Reject the Deal
May’s Deal Threatens Popular Sovereignty: It’s Time for a Full Brexit
3 December 2018
The backstop protocol threatens to lock the UK, especially Northern Ireland, into EU rules in perpetuity, neutralising all the prospective gains from the referendum. A second referendum would damage British democracy, but not so much as accepting this. The situation is grim, but the only alternative is to fight for a Full Brexit, a total break with the EU.
This article is part of a debate. For the case for the deal, click here.
That May’s deal is shockingly poor comes as no surprise. In fact, The Full Brexit – and its forerunner, The Current Moment – has developed an analysis of British and EU politics that leads one to expect this very outcome. In short, Britain is no longer a sovereign nation-state; after decades of European integration it has become an EU member-state. Its political leaders have increasingly withdrawn from the electorate, looking to their European counterparts to develop policy. Its civil servants, its bureaucratic and judicial institutions have become networked with their EU equivalents (see Analysis #1 - The EU's Democratic Deficit: Why Brexit is Essential for Restoring Popular Sovereignty). The British political establishment did not wish to terminate these arrangements, which is why every major political party, 85 percent of members of parliament, the Treasury, the Bank of England, and practically every elite institution in British life campaigned for Remain.
This elite has subsequently split into those committed to honouring the referendum result, and those dedicated to its frustration. But they remain united in wishing to avoid any decisive rupture with the EU. They are fearful of disrupting the status quo and, having lost the habit of developing independent national policy on vast swathes of social and economic issues, they have no vision of how to take the country forwards. The only ideas floated in mainstream debate are ludicrous notions, such as turning the UK into a low-regulation Singapore, which command negligible public support. Accordingly, even those, like May, determined to uphold the result, end up pursuing the closest possible alignment to the EU. Any serious deviation is denounced as an irrational “hard” Brexit. It is hardly surprising that the Withdrawal Agreement ends up producing “Brexit in name only”.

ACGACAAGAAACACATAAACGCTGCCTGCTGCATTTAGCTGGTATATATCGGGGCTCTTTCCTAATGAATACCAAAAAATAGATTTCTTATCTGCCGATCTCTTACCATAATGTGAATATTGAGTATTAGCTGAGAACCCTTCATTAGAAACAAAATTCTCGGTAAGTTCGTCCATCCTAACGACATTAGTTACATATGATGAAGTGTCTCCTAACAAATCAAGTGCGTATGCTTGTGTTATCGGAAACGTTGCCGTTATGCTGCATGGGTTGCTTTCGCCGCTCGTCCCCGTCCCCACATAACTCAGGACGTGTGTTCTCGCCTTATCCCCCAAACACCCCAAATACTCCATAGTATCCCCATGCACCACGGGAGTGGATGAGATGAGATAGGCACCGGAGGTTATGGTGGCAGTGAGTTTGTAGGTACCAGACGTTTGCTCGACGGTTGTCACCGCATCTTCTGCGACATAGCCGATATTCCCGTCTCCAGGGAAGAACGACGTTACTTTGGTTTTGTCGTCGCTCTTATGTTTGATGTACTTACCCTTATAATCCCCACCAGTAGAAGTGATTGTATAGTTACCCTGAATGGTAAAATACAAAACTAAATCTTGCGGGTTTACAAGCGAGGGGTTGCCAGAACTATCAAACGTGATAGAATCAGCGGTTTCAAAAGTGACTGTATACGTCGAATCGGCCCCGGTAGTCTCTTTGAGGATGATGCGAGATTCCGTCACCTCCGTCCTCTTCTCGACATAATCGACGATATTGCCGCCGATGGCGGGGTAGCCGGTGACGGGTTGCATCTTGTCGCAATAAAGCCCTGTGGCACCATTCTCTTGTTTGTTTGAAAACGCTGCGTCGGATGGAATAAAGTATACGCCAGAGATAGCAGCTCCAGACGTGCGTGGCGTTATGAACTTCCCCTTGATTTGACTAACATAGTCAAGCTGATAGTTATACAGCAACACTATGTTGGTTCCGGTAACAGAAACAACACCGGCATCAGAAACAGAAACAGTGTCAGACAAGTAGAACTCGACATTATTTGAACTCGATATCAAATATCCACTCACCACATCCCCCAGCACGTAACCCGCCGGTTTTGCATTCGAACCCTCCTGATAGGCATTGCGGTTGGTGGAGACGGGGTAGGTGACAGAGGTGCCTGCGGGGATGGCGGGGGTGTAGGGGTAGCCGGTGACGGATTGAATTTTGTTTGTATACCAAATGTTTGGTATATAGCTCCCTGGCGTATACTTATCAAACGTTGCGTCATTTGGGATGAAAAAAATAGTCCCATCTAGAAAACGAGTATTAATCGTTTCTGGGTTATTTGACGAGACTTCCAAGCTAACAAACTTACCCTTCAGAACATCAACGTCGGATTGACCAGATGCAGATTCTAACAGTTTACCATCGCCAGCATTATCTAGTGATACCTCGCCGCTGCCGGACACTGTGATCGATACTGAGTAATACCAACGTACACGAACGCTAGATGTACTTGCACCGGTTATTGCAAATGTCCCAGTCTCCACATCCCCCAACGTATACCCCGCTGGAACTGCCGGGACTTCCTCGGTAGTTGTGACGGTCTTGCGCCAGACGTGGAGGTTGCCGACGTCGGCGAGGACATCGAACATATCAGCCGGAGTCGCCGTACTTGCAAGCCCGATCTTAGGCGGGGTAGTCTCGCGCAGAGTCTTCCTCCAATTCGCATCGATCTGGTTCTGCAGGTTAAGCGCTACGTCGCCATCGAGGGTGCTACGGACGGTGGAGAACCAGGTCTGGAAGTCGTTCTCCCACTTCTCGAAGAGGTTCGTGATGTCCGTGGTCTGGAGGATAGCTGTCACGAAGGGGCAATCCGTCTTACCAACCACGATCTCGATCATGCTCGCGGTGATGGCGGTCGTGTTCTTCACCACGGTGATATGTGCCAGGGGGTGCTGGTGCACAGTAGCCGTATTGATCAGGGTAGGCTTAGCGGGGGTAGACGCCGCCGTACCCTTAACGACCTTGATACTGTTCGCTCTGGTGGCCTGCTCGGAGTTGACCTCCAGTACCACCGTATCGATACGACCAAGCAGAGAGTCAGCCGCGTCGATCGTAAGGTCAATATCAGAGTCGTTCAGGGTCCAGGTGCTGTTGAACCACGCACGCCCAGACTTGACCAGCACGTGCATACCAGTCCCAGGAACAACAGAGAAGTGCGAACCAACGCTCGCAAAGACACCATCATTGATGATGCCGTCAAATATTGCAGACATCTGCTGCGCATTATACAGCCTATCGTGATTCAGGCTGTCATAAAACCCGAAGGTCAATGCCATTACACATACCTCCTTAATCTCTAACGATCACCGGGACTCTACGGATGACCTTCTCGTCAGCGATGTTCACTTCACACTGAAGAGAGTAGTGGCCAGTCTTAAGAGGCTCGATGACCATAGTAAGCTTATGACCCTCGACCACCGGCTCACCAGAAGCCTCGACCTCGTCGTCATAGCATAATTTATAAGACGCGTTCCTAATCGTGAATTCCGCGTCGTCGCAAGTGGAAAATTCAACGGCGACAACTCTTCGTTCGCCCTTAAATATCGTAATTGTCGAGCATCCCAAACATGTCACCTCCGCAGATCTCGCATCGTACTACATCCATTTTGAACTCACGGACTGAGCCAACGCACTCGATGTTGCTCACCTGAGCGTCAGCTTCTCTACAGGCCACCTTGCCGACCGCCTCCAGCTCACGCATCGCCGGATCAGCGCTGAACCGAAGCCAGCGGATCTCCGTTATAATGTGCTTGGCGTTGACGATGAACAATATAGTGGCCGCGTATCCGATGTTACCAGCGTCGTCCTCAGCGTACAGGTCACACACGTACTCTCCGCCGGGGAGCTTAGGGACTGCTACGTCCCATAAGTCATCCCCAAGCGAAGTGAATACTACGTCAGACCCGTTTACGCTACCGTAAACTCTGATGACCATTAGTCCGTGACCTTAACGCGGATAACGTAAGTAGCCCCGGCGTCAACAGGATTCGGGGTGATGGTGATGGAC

May’s Deal: Sacrificing Popular Sovereignty
From the perspective of The Full Brexit, the purpose of leaving the EU is to restore popular sovereignty and enable democratic and economic renewal (see Proposal #10 - The Full Brexit: There is an Alternative to Brexit in Name Only). It is clear that May’s deal will not do that.
On the face of it, the transition period, while problematic, is arguably necessary to extricate Britain from EU structures. Consider that states joining the EU spend many years aligning their domestic laws, regulations and institutional structures to the EU. Britain must go through this process in reverse. It takes time. ECJ jurisdiction during the transition means that we remain sub-sovereign, but it is at least time limited and, after the transition, UK courts will only need to pay “due regard” to ECJ case law. The so-called “divorce bill” is also not unreasonable: since the UK retains access to EU markets and facilities to the end of 2020, it makes sense to pay the commitments already made to the EU budget. On citizens rights, the deal is less generous than the proposal made on The Full Brexit to grant immediate British citizenship to EU nationals resident in Britain, unilaterally, making them subject solely to UK law. But the deal secures key rights and ECJ jurisdiction, while it drags on past the transition, is strictly time limited.
The real problem comes with the backstop. The transition period is temporary and can only be extended with both sides’ agreement. The backstop potentially lasts forever, and can be terminated only with mutual agreement, i.e., the EU gets to decide when the arrangement ends. This is an even worse situation than EU membership itself: at least the Lisbon Treaty allows a state to trigger Article 50 and leave the Union, even potentially without agreement with the remaining EU member-states. The backstop essentially sacrifices what remains of British sovereignty to the EU. The EU is made the arbiter of our political future. Unless we do what the EU wants, we are trapped indefinitely in a subordinate, sub-sovereign position where vast swathes of our domestic policy remains under effective EU control. Nor are we likely to escape from the backstop without tying our hands in perpetuity. This is not some kind of EU conspiracy to prevent us leaving. It is the natural result of fear of disrupting the status quo, particularly in Ireland – on the part of both London and Dublin – resulting in an agreement that tries to change as little as possible.